Data Gauge Impact of Energy Costs on Low-Income, African-American, Latino, and Renter Residents; Low-Income Households in Memphis, Birmingham, Atlanta, New Orleans, Providence, Pittsburgh, Dallas, Philadelphia, Kansas City, and Cleveland Suffer Heaviest “Energy Burden”.
An “energy burden” review of 48 major U.S. metropolitan areas finds that low-income households devote up to three times as much income to energy costs as do other, higher-income households. The new report from the American Council for an Energy-Efficient Economy (ACEEE) and the Energy Efficiency for All (EEFA) coalition also finds that African-American and Latino households spend disproportionate amounts of their income on energy and that more energy efficiency measures would help close the gap by at least one-third.
The National Association for the Advancement of Colored People (NAACP) and Voces Verdes participated with ACEEE and EEFA in today’s release of the report, which is available online at http://aceee.org/research-report/u1602.
Key findings from “Lifting the High Energy Burdens in America’s Largest Cities: How Energy Efficiency Can Improve Low-Income and Underserved Communities” include the following:
- On average, low-income households pay 7.2 percent of household income on utilities – more than three times the amount that higher income households pay (2.3 percent).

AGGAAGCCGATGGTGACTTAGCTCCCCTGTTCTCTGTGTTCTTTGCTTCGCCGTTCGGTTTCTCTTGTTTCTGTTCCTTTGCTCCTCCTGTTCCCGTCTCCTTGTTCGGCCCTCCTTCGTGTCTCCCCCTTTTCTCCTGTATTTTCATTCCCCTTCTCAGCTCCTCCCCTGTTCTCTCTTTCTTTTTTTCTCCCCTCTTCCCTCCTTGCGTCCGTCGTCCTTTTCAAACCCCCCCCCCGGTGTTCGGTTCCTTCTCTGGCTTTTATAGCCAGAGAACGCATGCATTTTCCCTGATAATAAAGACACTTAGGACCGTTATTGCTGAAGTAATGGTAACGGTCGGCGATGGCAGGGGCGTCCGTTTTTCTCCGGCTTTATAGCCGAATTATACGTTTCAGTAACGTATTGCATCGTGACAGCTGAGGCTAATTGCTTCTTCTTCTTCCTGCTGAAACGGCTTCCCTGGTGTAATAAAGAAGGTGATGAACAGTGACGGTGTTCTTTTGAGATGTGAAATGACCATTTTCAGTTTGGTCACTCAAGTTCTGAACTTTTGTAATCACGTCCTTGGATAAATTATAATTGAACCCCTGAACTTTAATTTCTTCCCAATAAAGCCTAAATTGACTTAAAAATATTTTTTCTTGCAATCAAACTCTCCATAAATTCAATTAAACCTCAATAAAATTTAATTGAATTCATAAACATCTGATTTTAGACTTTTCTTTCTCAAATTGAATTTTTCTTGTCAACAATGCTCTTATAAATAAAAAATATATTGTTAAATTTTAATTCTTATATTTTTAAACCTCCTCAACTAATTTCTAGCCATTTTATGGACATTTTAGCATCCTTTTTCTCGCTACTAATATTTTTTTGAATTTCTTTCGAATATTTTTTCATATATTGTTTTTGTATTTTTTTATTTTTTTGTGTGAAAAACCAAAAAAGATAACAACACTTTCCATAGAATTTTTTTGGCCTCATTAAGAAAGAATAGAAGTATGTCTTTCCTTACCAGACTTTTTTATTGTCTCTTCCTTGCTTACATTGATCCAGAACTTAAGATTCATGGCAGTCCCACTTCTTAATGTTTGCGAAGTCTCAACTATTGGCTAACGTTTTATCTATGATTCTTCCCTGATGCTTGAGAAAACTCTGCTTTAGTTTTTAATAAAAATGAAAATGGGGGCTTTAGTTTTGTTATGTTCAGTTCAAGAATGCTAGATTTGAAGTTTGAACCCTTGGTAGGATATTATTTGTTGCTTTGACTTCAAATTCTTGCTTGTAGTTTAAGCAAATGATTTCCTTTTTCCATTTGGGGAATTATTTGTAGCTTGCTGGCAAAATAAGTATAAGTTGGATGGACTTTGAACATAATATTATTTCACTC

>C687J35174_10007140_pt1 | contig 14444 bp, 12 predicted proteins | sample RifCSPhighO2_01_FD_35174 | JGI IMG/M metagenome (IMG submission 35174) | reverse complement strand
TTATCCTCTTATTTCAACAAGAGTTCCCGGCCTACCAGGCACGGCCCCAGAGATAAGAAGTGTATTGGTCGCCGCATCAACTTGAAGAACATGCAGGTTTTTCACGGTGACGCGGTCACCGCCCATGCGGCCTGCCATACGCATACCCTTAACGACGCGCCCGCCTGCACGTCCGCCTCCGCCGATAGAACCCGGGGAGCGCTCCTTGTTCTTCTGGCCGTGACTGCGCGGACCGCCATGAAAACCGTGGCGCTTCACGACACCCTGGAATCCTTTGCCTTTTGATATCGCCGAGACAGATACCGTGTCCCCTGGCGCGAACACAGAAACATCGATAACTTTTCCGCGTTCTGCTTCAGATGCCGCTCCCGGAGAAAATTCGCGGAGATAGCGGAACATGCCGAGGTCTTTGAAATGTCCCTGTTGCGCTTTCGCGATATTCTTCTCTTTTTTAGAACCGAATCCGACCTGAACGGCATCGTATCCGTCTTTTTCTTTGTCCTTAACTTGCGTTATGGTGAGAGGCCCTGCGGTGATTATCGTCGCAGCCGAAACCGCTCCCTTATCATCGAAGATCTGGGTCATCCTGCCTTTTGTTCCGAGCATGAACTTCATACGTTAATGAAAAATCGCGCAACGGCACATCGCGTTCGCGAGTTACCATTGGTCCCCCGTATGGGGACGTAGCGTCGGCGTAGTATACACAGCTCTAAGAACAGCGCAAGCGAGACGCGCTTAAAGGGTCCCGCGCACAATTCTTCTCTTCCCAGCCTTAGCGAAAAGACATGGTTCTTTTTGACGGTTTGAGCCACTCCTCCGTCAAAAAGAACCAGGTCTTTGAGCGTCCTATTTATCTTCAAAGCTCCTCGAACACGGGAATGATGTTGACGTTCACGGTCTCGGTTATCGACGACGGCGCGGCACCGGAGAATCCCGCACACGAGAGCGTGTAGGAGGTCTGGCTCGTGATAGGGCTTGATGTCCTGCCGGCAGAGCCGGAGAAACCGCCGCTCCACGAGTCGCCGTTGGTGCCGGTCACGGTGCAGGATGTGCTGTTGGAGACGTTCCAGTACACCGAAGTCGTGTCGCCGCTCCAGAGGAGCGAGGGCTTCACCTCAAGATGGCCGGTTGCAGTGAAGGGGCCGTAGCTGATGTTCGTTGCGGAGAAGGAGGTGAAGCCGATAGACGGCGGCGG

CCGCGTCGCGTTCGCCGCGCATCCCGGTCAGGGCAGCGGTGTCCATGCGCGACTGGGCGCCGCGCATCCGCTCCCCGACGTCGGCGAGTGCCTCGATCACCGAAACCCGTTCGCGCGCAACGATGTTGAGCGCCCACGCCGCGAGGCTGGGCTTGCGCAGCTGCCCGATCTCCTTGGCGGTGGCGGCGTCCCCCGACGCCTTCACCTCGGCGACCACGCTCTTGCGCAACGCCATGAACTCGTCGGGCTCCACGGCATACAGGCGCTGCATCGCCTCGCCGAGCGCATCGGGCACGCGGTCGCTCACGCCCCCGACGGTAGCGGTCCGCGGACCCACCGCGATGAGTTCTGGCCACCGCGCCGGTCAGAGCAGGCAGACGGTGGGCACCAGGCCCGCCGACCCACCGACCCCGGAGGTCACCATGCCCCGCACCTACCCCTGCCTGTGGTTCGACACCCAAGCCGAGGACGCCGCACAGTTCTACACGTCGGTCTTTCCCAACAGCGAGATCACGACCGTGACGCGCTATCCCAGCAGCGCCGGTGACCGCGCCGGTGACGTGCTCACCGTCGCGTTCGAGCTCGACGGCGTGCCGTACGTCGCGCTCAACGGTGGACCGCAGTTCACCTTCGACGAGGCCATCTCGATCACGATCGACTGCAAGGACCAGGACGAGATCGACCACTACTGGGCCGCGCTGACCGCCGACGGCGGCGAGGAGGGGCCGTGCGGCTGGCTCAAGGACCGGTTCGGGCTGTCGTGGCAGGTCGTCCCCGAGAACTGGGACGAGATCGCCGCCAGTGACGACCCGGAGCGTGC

- Energy burdens were found to be greatest for low-income households in the following 10 major cities:Memphis (13.2 percent of income), Birmingham (10.9 percent), Atlanta (10.2 percent), New Orleans (9.8 percent), Providence (9.5 percent), Pittsburgh (9.4 percent), Dallas (8.8 percent), Philadelphia (8.8 percent), Kansas City (8.5 percent), and Cleveland (8.5 percent).
- For African-American households, the cities with the greatest energy burdens were: Memphis, Pittsburgh,New Orleans, Kansas City, Birmingham, Milwaukee, St. Louis, Cleveland, Cincinnati, and Atlanta.
- Latino households experience the greatest energy burdens in: Memphis, Providence, Philadelphia,Kansas City, Atlanta, Birmingham, Phoenix, Dallas, Fort Worth, and Detroit.
- If low-income housing stock were brought up to the efficiency level of the average US home, this would eliminate 35 percent of the average low-income energy burden of low-income households. For African-American and Latino households, 42 percent and 68 percent of the excess energy burden, respectively, would be eliminated.
- The five cities with the lowest median energy burdens for all households were San Francisco (1.4 percent), San Jose (1.8 percent), Seattle (2.1 percent), Washington, DC (2.1 percent), and San Diego(2.3 percent).